Commodus hosted grand games which he, of course, starred in. Each morning of the games he would shoot hundreds of animals and each afternoon, he would take part in gladiator contests, and amazingly win them all. His antics eventually caught up with him though, and he was assassinated and declared a public enemy, having tried to rename Rome after himself and rebuild the city in his own megalomaniacal image.
Perhaps the most famous gladiator of all though was Spartacus. The legend of this Thracian soldier-turned-gladiator-turned-fugitive has been told for millennia, and indelibly imprinted into western popular culture by the eponymous 1960 film directed by Stanley Kubrick. Along with Crixus and around 70 other gladiators, Spartacus masterminded and lead an escape from their gladiator training school, and was pursued across the span of southern Italy by the Roman army.
Spartacus and his merry band of professional fighters marched all the way to the calm safe refuge of Mount Vesuvius, freeing other slaves and swelling their numbers as they went. Legions of Roman soldiers were sent to recapture the outlaws, and many died trying. Eventually, the odds and might of the Roman Empire caught up with Spartacus, and a force of many thousands of Romans eventually ambushed and overwhelmed the slave army. Spartacus died as he lived, a warrior until the bloody end. But his name has gone down in history as the most famous of all famous Colosseum gladiators, thousands of years later.
With that kind internal glory, it’s no wonder everybody claimed to be Spartacus!
Things to do near the Colosseum and Gladiator Museum
Navona Underground – The Stadium of Domitian
Hidden beneath Piazza Navona is the incredible Stadium of Domitian, a buried remnant of the once-mighty empire, offering a unique time-capsule of the ancient world. This jaw-dropping UNESCO World Heritage Site was Rome’s first permanent venue for gladiator games and competitive athletics, having been commissioned around 80 AD by Emperor Titus, and also functioned as a backup arena when the Colosseum was completed. Now buried beneath the bustle of modern Rome, it’s the perfect way to complement a visit to the Colosseum and/or Gladiator Museum.
When architecture impresses and inspires someone like Michelangelo, it’s probably safe to assume that said architecture is among history’s finest. The famous Renaissance sculptor and part-time fresco artist was a big fan of the Pantheon, and reportedly when he first laid his eyes upon it, said: “it looks more like the work of angels”. If you had any doubts about his admiration for the Pantheon, a quick look at the dome he designed on St. Peter’s Basilica, will make it fairly clear where his inspiration came from.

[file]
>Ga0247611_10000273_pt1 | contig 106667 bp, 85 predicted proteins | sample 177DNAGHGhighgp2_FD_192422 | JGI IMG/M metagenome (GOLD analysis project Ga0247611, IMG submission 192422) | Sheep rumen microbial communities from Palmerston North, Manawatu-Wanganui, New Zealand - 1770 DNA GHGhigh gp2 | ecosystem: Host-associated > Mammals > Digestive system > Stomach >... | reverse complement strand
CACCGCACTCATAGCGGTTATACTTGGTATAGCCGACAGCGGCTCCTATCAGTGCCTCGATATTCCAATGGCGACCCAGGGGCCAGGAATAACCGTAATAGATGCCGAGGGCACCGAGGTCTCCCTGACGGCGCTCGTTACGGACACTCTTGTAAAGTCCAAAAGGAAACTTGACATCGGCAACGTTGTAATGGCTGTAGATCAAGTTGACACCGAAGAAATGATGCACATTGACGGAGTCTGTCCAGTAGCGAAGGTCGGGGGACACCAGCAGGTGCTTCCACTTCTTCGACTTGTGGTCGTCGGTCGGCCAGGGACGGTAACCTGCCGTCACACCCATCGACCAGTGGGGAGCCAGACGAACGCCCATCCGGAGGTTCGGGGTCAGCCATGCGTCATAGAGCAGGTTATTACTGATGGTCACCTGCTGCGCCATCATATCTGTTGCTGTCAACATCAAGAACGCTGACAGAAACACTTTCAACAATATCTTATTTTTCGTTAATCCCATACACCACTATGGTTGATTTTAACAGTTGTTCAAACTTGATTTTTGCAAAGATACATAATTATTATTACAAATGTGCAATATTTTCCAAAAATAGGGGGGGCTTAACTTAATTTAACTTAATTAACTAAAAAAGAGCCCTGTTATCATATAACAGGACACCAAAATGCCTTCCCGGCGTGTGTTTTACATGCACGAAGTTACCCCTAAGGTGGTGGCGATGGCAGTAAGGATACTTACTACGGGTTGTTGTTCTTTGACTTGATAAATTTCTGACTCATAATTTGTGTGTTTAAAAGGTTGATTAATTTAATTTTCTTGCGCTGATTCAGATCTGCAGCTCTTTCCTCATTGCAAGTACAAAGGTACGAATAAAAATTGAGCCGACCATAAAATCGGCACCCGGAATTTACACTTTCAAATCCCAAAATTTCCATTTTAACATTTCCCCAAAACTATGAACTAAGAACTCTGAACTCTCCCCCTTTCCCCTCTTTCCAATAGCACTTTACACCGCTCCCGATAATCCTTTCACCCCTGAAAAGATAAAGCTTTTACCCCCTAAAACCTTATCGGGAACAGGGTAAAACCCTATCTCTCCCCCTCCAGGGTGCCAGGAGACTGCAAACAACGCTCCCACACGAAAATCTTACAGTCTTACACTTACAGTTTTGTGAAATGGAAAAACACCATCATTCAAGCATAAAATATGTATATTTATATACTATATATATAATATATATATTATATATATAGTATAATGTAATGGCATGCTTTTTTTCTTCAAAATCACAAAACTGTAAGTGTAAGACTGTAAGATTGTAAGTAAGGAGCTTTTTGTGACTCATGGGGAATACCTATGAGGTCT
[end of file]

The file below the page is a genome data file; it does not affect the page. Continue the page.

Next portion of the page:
The Pantheon is easily the best-preserved of all Rome’s ancient buildings. It’s a famous monument, but many of its secrets are not too well-known. Luckily these days you can explore its majestic interior using a multimedia audio guide with embedded film clips. Which is more than Michelangelo got!
Back when Rome was Caput Mundi (Capital of the World), the Roman Forum was the very heart of the grand Empire. Now a haunting complex of time-worn ruins, it’s right here, just a javelin’s throw from the Colosseum, where politicians once pontificated and merchants haggled, and the occasional public execution was carried out too, to the baying roar of the Roman rabble. Highlights include the Temple of Vesta, the Temple of Caesar, and the Senate House. An unmissable window into the past, it’s an essential add-on to your Colosseum visit.
Perched on top of one of Rome’s seven hills and overlooking the Roman Forum is the Capitoline Museum. Consisting of four grand and historic palazzos, this complex of museums was designed by none other than Michelangelo and is considered to be the world’s oldest museum, having been opened by Clementine XII to the Roman public all the way back in 1734. Its large collection is devoted largely to the history of the Roman Empire itself, and it features innumerable treasures from antiquity.
Inside you’ll see the famous she-wolf sculpture featuring Rome’s founders Romulus and Remus, as well as a treasure trove of incredible artifacts that tell the story of ancient Rome.
Just a 5-minute stroll from the Gladiator Museum, this fascinating exhibition is dedicated to the timeless genius that was Leonardo da Vinci. Featuring reproductions of some of his most forward-thinking inventions, and a newly animated hologram section, the Mostra di Leonardo puts you right into the heart of the Renaissance. This is a place where you can play and learn at the same time, interacting with life-sized replicas of Leonardo da Vinci’s creations. The exhibition also features an animated hologram section and an underground burial temple all inside one of Rome’s most beautiful buildings, the Palazzo della Cancelleria.
With more than 200 machines, including 65 reconstructed working models and nine animated holograms, you’ll feel like you’re looking at the inner workings of a genius’ mind.
Just across the Tiber, a short 10-12-minute walk from the Gladiator Museum is another of Rome’s iconic buildings, the magisterial Castel Sant’Angelo. A burial site that rivals the Taj Mahal or the Great Pyramid of Giza, Castel Sant’Angelo was initially commissioned by Emperor Hadrian for his own mausoleum. At the time it was the tallest building in the city and would go on to be used as an impenetrable fortified palace by Rome’s more security-focused Popes. These days, with a ticket, you can walk straight in and explore the many cavernous hallways and chambers within, where shadowy conversations once decided the fate of the Roman Empire.
Kids and ancient cultural heritage sites aren’t always the best combination, so if you want to reward their patience after a long day of historical sightseeing, check out our post on the best things to do with kids in Italy.
This post was updated by Oscar O’Connor on 03/06/2021